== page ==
Kids need to see a dentist earlier than parents might think
Kids need so much maintaining, y’all. As a mom who writes a lot about momming, I like to think I’m up on the right car seats, foods, clothing, vaccines, whatever — but sometimes, I’m reminded that there’s still plenty I don’t know.
Like the right age to get your kiddo to their first dentist visit.
A recent survey from the University of Michigan found that nearly half of 790 parents thought it was cool to wait until toddler age, around two or three years old, to schedule that first dental visit. Some even thought four or older was OK. As it turns out, both the American Academy of Pediatrics and the American Dental Association suggest taking your little one for their first checkup by age one.
The research also found that more than half the parents surveyed never received information from a medial professional about the appropriate age for a first dentist visit. Those parents instead got their ideas on proper baby dental health from friends, family, or drew on their own personal experiences with teeth cleanings.
The survey’s co-director Sarah Clark said in a press release, “Our poll finds that when parents get clear guidance from their child’s doctor or dentist, they understand the first dental visit should take place at an early age. Without such guidance, some parents turn to family or friends for advice. As recommendations change, they may be hearing outdated information and not getting their kids to the dentist early enough.”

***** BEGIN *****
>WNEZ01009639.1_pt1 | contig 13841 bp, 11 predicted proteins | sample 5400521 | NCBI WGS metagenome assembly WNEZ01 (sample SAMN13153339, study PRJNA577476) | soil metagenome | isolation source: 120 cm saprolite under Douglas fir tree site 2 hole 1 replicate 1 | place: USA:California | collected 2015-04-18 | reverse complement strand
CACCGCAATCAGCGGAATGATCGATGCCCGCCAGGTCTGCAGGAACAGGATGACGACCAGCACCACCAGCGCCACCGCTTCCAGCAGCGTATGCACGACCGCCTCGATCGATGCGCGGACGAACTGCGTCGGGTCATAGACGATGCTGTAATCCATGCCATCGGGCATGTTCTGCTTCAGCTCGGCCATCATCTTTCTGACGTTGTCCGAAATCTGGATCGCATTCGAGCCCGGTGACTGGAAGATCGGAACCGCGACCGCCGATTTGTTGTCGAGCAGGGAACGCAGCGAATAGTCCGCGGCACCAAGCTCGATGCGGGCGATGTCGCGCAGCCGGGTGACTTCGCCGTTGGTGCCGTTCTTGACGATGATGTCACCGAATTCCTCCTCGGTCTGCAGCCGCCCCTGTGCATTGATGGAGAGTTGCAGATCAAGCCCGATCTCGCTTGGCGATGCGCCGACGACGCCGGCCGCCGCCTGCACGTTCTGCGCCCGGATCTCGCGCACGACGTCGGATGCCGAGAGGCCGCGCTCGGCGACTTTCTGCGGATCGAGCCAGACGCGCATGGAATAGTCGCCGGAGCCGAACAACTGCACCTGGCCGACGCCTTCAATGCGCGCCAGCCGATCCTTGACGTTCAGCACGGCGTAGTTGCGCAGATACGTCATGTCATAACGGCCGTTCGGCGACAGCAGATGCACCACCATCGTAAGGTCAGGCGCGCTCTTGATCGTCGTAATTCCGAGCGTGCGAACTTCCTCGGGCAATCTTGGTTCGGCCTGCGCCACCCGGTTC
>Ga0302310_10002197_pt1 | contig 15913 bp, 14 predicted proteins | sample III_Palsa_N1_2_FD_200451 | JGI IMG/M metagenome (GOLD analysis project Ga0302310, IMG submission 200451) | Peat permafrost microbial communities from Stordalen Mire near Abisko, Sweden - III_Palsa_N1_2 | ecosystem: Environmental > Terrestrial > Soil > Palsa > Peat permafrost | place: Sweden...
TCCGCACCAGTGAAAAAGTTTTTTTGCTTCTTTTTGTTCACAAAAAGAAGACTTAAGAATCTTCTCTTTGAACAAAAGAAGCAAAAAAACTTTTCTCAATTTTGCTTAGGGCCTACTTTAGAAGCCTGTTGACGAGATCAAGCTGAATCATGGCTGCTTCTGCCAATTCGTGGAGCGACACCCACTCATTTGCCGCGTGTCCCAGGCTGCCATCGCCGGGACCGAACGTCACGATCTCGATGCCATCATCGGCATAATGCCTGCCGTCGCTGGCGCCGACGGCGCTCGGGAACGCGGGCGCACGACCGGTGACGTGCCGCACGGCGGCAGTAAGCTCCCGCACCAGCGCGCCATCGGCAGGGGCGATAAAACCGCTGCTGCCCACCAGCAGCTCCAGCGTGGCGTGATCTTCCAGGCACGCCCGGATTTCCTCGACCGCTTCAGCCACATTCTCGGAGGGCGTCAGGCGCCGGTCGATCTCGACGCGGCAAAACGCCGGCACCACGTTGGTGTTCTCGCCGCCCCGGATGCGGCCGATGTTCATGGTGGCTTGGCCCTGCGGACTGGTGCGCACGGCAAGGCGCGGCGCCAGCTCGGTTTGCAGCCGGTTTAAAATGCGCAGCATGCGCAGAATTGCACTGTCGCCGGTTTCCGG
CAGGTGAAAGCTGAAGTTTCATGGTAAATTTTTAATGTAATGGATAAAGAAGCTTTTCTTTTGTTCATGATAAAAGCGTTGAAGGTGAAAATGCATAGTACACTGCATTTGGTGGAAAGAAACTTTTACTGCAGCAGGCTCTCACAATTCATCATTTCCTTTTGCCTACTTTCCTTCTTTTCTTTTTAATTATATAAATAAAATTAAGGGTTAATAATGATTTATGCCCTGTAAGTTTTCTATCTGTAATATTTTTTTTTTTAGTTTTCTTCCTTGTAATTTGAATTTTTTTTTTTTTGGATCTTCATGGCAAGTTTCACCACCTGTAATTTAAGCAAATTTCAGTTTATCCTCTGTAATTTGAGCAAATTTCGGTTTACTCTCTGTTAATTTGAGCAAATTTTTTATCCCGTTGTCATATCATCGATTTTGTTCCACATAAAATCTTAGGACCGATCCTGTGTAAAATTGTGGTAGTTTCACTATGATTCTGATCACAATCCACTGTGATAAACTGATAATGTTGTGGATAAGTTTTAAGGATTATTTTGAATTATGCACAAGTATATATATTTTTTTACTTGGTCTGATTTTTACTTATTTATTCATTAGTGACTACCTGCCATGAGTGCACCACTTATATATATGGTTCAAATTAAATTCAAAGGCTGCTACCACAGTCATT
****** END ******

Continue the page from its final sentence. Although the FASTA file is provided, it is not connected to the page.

So basically, parents are ill-informed about the right time to take a child to the dentist. I’ll buy that. I was a pretty obsessive first-time mom and I have no recollection of my children’s (very good) pediatrician making a point of telling me when to get my babes in to have their teeth checked. Sadly, I’m old and tired, so I can’t remember the exact age my kids had their initial checkups, but I know it wasn’t age one. Probably more like three going on four.
Since a quarter of the parents surveyed said their kids’ teeth looked “healthy,” Clark had to point out that to the untrained eye, signs of decay might not be obvious. “Parents may not notice decay until there’s discoloration, and by then the problem has likely become significant,” she said. “Immediate dental treatment at the first sign of decay can prevent more significant dental problems down the road, which is why having regular dentist visits throughout early childhood is so important.”
The survey notes that the implications of skipping out on proper oral hygiene early in life are mostly tied to educating parents and kids about good brushing habits, the importance of limiting sugary drinks, and teaching parents to avoid putting kids to bed with a bottle, since that can cause damage.
Baby teeth don’t last forever, but no parent wants to see their preschooler getting teeth drilled, and kids need to know the right way to care for their teeth so they can keep doing the right thing when the permanent ones come in. So make that appointment and get ahead of any potential issues — before it’s too late.